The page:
Given that 70% to 89% of patients with IBS report exacerbation of symptoms with specific foods,12,26,62 it is not surprising that patients would attempt to reduce or eliminate symptom-producing foods from their diets. One of the limitations of exclusion diets is that, thus far, clinicians have been unable to identify (and, therefore, unable to develop validated diagnostic testing for) the specific mechanisms by which individual foods cause gastrointestinal symptoms. If such tests existed, a more efficient approach would be possible: clinicians would be able to immediately recommend the elimination of individual foods rather than going through the process of elimination/restriction followed by reintroduction/personalization. There are insufficient data to recommend panel allergy testing with immunoglobulin (Ig) G for patients who meet the criteria for IBS, although this testing is a common request from patients in clinical practice. Furthermore, panel blood tests can cost up to $1000.63 Based on current guidelines, food-specific serum IgG4 indicates only repeated exposure to food components, and does not represent allergy, intolerance, or hypersensitivity.64,65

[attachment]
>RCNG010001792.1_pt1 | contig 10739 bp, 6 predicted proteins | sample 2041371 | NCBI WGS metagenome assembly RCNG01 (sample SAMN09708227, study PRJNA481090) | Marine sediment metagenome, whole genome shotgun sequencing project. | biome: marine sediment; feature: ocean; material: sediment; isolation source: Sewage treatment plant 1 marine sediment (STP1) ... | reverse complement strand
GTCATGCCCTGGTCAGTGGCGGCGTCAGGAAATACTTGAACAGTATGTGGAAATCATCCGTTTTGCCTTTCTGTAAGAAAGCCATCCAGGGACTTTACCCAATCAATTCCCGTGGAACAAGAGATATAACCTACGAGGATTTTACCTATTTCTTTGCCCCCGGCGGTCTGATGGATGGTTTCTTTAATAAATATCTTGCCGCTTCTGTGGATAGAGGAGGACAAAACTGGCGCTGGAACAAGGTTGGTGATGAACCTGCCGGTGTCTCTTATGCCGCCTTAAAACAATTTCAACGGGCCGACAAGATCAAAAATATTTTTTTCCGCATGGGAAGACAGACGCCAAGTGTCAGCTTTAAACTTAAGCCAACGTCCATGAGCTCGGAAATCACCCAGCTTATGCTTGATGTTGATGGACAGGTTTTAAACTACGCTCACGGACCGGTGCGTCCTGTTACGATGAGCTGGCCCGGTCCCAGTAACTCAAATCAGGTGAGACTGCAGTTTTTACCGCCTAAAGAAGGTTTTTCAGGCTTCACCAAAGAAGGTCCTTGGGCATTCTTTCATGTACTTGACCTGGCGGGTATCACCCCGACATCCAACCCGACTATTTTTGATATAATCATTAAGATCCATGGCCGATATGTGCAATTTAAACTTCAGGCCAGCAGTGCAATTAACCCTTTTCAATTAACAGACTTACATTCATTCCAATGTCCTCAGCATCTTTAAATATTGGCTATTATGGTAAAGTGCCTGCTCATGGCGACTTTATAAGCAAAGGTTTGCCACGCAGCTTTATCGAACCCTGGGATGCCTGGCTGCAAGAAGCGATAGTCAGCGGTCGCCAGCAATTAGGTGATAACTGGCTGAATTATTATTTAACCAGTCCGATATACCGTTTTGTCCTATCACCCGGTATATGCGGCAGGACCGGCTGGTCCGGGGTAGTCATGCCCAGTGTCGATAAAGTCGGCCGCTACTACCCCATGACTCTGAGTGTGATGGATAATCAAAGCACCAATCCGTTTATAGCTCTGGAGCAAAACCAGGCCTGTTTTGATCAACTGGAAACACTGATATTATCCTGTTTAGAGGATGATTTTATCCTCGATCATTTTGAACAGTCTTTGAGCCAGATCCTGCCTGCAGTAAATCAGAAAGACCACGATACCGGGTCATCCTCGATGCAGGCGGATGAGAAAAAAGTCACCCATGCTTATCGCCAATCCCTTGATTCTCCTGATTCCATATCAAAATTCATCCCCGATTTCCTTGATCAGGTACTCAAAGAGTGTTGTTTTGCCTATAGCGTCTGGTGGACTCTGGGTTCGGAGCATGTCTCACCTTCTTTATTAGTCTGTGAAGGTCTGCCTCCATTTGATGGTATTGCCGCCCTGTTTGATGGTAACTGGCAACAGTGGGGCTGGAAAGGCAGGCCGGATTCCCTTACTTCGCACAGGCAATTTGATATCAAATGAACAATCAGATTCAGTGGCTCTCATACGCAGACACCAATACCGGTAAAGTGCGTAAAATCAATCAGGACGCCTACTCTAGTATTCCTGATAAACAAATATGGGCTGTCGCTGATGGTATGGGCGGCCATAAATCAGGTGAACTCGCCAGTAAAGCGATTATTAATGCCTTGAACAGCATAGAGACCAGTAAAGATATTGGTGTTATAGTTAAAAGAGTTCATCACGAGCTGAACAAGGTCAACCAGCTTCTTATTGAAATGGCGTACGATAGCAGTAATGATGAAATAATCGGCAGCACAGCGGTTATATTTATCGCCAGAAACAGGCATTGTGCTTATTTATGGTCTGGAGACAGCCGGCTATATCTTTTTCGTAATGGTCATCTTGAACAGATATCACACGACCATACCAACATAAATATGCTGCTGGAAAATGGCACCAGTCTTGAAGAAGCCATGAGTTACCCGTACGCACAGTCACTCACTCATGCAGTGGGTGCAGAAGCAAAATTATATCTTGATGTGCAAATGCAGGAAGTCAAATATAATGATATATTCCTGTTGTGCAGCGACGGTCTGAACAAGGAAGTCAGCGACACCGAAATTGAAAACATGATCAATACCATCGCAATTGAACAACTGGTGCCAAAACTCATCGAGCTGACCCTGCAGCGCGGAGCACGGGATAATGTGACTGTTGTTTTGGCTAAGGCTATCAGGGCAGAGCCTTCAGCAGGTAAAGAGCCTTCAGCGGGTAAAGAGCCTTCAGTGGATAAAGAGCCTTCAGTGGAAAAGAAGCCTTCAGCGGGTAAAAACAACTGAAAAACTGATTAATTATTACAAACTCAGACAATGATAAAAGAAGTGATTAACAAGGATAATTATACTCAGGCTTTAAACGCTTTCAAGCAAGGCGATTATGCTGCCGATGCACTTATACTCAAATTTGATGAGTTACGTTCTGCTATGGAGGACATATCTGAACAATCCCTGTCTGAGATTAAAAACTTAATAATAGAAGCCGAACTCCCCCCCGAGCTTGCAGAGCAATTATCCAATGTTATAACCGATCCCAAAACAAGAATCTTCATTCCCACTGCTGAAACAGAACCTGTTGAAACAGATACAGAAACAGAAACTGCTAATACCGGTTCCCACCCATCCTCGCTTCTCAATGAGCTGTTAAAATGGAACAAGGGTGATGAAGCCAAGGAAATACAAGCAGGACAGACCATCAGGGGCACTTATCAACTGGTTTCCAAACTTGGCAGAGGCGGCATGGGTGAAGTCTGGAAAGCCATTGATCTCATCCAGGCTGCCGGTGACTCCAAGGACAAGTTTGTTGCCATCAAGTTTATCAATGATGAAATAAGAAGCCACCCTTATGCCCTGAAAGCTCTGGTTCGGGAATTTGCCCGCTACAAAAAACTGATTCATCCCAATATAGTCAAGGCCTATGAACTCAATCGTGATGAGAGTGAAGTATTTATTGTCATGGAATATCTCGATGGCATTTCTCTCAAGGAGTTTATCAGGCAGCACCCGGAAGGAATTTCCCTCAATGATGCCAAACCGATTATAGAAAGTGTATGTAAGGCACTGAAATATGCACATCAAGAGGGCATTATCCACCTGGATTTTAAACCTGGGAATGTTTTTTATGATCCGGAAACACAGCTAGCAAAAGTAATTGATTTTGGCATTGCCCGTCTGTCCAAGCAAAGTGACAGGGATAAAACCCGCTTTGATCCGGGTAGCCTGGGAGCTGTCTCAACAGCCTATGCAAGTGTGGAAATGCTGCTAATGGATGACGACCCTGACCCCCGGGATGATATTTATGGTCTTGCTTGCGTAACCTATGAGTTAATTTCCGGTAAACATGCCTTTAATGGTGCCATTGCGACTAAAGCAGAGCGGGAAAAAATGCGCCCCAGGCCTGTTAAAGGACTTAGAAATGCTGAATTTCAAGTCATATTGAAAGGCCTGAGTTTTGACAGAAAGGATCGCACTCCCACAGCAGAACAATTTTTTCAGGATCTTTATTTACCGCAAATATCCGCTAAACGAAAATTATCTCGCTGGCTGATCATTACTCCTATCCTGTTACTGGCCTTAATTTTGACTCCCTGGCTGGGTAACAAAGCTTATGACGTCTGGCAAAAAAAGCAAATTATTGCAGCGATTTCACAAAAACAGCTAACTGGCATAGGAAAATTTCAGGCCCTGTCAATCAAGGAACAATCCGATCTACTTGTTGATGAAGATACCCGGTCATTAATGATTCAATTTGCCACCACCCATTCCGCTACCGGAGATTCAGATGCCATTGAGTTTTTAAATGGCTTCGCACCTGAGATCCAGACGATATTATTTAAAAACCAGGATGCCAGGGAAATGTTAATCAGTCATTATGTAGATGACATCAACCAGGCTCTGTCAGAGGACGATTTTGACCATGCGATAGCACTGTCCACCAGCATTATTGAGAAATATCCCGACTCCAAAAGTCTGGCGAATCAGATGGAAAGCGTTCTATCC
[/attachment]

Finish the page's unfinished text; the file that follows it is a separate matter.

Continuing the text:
Prior to the growing popularity of the low-FODMAP diet, a traditional IBS diet had been routinely recommended in clinical practice in the United Kingdom, and dietary guidelines were published and updated by NICE.28 Contrary to the low-FODMAP diet, the traditional IBS diet focuses on the number of meals, and when, how, and how much to eat, rather than the content of the diet itself.33 General recommendations for the traditional IBS diet are summarized in Table 2. Although the NICE or modified NICE recommendations have not been compared to placebo, there are 3 trials comparing them to the low-FODMAP diet, all showing similar positive results for the studied diets.33,34,53